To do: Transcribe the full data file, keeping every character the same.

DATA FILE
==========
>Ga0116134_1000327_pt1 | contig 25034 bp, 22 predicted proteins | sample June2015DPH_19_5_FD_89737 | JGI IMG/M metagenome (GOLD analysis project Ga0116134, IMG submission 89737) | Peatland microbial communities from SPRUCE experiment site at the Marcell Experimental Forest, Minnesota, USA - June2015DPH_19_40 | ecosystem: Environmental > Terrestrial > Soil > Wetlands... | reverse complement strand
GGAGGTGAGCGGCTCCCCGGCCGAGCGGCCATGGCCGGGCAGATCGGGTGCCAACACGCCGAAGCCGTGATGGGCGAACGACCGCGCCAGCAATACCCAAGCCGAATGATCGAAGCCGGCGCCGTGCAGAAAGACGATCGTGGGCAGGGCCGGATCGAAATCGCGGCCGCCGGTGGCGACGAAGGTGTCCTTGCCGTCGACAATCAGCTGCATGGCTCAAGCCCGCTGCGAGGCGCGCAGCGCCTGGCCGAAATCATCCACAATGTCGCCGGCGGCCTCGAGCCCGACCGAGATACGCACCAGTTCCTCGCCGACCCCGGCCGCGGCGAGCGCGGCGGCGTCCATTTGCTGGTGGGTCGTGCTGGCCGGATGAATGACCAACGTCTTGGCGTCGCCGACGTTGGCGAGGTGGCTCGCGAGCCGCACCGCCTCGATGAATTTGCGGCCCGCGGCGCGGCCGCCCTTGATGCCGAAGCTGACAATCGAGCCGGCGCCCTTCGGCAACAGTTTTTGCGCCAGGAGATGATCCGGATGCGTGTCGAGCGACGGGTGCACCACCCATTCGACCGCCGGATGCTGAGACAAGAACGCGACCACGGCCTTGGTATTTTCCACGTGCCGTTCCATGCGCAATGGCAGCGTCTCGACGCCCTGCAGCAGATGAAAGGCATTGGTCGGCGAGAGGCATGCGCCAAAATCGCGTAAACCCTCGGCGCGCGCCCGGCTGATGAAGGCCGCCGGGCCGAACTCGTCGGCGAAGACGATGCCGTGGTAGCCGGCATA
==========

>Ga0116134_1000327_pt1 | contig 25034 bp, 22 predicted proteins | sample June2015DPH_19_5_FD_89737 | JGI IMG/M metagenome (GOLD analysis project Ga0116134, IMG submission 89737) | Peatland microbial communities from SPRUCE experiment site at the Marcell Experimental Forest, Minnesota, USA - June2015DPH_19_40 | ecosystem: Environmental > Terrestrial > Soil > Wetlands... | reverse complement strand
GGAGGTGAGCGGCTCCCCGGCCGAGCGGCCATGGCCGGGCAGATCGGGTGCCAACACGCCGAAGCCGTGATGGGCGAACGACCGCGCCAGCAATACCCAAGCCGAATGATCGAAGCCGGCGCCGTGCAGAAAGACGATCGTGGGCAGGGCCGGATCGAAATCGCGGCCGCCGGTGGCGACGAAGGTGTCCTTGCCGTCGACAATCAGCTGCATGGCTCAAGCCCGCTGCGAGGCGCGCAGCGCCTGGCCGAAATCATCCACAATGTCGCCGGCGGCCTCGAGCCCGACCGAGATACGCACCAGTTCCTCGCCGACCCCGGCCGCGGCGAGCGCGGCGGCGTCCATTTGCTGGTGGGTCGTGCTGGCCGGATGAATGACCAACGTCTTGGCGTCGCCGACGTTGGCGAGGTGGCTCGCGAGCCGCACCGCCTCGATGAATTTGCGGCCCGCGGCGCGGCCGCCCTTGATGCCGAAGCTGACAATCGAGCCGGCGCCCTTCGGCAACAGTTTTTGCGCCAGGAGATGATCCGGATGCGTGTCGAGCGACGGGTGCACCACCCATTCGACCGCCGGATGCTGAGACAAGAACGCGACCACGGCCTTGGTATTTTCCACGTGCCGTTCCATGCGCAATGGCAGCGTCTCGACGCCCTGCAGCAGATGAAAGGCATTGGTCGGCGAGAGGCATGCGCCAAAATCGCGTAAACCCTCGGCGCGCGCCCGGCTGATGAAGGCCGCCGGGCCGAACTCGTCGGCGAAGACGATGCCGTGGTAGCCGGCATA